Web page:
The B1-robustness of the optimized pulse is validated on a small-animal 4.7T Bruker MR system, by performing a non-trivial contrast experiment that maximizes a short-T2 sample (90 ms), and minimizes a long-T2 sample (117 ms), both samples having similar T1 values (249 ms). The pulse is optimized for +/-35% around the theoretical B1 amplitude. The robustness is validated by measuring the resulting contrast and intensity variations inside the targeted ROIs for shifted amplitudes of the preparation scheme. Note that the amplitudes of the pulses used for excitation are not shifted, in order to analyze only the robustness of the preparation scheme.


Figure 2 displays the acquired phantom images for various values of B1, with the block-pulse sequence of Figure 1a and the B1-robust sequence of Figure 1b. It clearly highlights the ability of the B1-robust pulse to preserve the short-T2 enhancing contrast for shifted B1 amplitudes. As could be expected, the image produced by the block-pulse scheme is highly deteriorated by a B1 amplitude shift. Figure 3 compares the contrast obtained on a wide range of B1 amplitudes for both preparation shemes. Note the good relative match with the simulated cost function map shown in Figure 4 as a function of B1 and B0-inhomogeneities. This figure illustrates that the cost – i.e. the resulting contrast – is almost constant within the control range (+/-400Hz for B0, and +/-35% for B1).

Conclusion & Discussion

This abstract proposes an optimal control strategy for the computation of contrast preparation pulses robust to B1 (+/- 35%) and B0 (+/- 400Hz ~ +/-2ppm) inhomogeneities. The accurate control of the global magnetization dynamics allows to create of a non-trivial T2-enhancing contrast between two samples with similar T1 values. The computation of such pulses requires prior knowledge of the relaxation times of the targeted tissues, which can be previously quantified using T1/T2 mapping. Significant contrast performance and robustness improvements could be expected in cardiac imaging, such as coronary MR angiography[2], which suffers from B1 inhomogeneity effects at high magnetic fields. Future work will focus on considering SNR in the optimized cost function, for the optimization of contrast-to-noise ratio.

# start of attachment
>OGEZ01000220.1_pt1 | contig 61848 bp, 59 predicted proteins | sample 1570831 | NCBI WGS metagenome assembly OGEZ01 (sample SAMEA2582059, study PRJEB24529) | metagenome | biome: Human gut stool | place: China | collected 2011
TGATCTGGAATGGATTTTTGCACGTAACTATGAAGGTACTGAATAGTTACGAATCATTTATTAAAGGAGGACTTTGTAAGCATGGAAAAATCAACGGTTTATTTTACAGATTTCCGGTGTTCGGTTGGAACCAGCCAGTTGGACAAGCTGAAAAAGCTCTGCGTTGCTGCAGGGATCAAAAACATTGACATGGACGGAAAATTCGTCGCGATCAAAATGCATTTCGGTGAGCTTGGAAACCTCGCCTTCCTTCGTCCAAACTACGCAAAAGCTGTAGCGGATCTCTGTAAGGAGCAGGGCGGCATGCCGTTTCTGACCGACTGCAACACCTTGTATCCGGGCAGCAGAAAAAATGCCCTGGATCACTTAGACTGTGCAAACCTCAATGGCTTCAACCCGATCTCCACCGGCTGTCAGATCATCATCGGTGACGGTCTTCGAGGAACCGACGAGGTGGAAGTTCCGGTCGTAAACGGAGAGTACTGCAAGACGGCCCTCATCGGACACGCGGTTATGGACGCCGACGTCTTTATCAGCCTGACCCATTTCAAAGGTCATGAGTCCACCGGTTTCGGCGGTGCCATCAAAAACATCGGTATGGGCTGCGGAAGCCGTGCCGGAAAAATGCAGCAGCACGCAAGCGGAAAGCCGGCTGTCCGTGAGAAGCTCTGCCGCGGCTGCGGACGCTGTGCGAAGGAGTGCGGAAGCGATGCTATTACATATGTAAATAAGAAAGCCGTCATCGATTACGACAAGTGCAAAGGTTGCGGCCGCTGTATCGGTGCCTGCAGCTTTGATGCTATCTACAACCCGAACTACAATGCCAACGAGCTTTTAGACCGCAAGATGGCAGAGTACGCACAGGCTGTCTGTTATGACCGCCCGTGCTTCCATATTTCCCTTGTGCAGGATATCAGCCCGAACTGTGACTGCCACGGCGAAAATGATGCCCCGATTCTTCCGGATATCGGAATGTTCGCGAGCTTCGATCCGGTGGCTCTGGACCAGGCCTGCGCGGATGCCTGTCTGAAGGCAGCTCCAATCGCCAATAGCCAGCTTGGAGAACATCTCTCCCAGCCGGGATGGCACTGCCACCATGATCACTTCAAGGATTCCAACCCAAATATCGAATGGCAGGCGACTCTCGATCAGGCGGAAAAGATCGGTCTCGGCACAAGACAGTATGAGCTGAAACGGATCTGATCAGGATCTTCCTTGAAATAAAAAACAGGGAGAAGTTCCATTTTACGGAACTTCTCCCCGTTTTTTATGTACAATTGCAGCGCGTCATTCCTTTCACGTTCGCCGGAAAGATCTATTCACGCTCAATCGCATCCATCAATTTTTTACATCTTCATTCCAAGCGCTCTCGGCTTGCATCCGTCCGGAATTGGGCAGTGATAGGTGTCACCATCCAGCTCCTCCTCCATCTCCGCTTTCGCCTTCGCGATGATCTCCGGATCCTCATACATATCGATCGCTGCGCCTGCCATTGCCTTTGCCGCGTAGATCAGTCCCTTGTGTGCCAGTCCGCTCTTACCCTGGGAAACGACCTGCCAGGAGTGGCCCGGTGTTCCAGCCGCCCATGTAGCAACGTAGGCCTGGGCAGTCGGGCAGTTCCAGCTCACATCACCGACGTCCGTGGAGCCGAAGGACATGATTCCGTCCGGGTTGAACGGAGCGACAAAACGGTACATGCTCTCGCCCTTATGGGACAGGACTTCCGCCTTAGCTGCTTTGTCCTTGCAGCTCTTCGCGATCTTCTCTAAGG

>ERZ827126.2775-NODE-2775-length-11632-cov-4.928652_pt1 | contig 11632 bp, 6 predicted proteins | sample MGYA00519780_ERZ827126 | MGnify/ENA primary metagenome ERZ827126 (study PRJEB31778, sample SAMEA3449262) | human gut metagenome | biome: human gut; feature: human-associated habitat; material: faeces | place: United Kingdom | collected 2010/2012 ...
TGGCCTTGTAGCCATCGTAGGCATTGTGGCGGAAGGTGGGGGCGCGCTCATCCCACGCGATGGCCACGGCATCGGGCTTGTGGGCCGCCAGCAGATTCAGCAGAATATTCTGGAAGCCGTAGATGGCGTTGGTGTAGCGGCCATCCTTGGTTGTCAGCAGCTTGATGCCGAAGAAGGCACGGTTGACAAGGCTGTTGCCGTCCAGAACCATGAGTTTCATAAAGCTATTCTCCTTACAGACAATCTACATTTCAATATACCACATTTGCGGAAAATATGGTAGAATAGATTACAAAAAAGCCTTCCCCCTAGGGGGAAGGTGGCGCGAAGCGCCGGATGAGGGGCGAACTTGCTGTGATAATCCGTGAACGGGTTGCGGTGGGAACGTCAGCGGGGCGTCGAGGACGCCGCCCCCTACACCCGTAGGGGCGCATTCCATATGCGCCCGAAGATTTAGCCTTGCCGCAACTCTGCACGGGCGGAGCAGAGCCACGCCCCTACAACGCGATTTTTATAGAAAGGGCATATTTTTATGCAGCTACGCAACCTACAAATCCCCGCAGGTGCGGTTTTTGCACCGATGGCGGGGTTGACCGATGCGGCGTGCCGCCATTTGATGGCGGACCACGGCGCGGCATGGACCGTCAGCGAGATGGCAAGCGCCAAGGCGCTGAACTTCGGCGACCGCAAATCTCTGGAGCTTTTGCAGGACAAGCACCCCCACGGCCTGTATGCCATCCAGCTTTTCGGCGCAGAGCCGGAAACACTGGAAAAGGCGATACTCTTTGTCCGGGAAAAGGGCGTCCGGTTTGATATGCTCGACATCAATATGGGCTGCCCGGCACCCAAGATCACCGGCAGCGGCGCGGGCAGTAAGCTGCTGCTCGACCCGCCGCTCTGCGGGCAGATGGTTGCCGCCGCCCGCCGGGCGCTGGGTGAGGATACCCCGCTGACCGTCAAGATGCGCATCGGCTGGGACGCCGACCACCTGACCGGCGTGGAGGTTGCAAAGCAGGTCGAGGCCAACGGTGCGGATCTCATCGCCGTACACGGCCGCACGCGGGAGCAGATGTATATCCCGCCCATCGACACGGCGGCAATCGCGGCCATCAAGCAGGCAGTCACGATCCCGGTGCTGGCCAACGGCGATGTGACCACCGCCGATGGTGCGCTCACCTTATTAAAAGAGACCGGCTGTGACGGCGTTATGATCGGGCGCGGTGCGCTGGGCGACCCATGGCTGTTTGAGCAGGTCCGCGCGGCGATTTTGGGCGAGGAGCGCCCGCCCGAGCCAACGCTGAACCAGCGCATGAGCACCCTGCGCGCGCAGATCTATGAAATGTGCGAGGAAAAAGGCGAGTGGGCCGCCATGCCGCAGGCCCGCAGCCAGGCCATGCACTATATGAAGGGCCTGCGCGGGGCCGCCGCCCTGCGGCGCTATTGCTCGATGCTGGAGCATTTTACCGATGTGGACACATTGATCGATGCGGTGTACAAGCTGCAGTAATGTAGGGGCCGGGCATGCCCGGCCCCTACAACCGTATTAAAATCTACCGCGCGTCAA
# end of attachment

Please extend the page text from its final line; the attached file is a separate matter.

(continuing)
This work is supported by the ANR-DFG research program Explosys (Grant No.ANR-14-CE35-0013-01; GL203/9-1), the Technische Universität München Institute for Advanced Study, the German Excellence Initiative, the E. U. Seventh Framework Program under Grant No. 291763, and the LABEX PRIMES (ANR-11-LABX-0063/ ANR-11-IDEX-0007). The authors would like to acknowledge support from the PILoT imaging platform, member of France Life Imaging network (grant ANR-11-INBS-0006).


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Figure 1: Optimized pulse sequences used in the in vitro experiment (a) Step 1: Preparation sequence composed of block pulses (b) Step 2: Complex contrast preparation pulse (blue: B1x - red: B1y) optimized to be robust to variations of +/- 35% around the theoretical B1 value.

Figure 2: Phantom acquisitions of the short-T2 enhancement experiment that respectively maximizes sample A (T2~90ms) and minimizes sample B (T2~117ms). The same quadrature coil and imaging spin-echo sequence are used: TE = 6.7ms – TR = 1.5s – Matrix size = 64x64. Left: Image acquired with the nominal B1 amplitude. Center: Image acquired at B1 + 30% with the B1-robust pulse. Right: Image acquired at B1 + 30% with the block pulse sequence.

Figure 3: Mean intensity values and standard deviation inside samples A and B obtained with the block pulse (top) and the B1-robust (bottom) sequences. Note that the B1-robust pulse also preserves the contrast outside the control range.

Figure 4: Cost function distribution of the B1-robust pulse as a function of B0 and B1 inhomogeneities. Note that the cost function value is directly related to the resulting contrast, which is homogeneous within the control range represented as a white rectangle: +/- 400Hz for B0 (+/-2ppm), and +/-35% for B1.

Proc. Intl. Soc. Mag. Reson. Med. 26 (2018)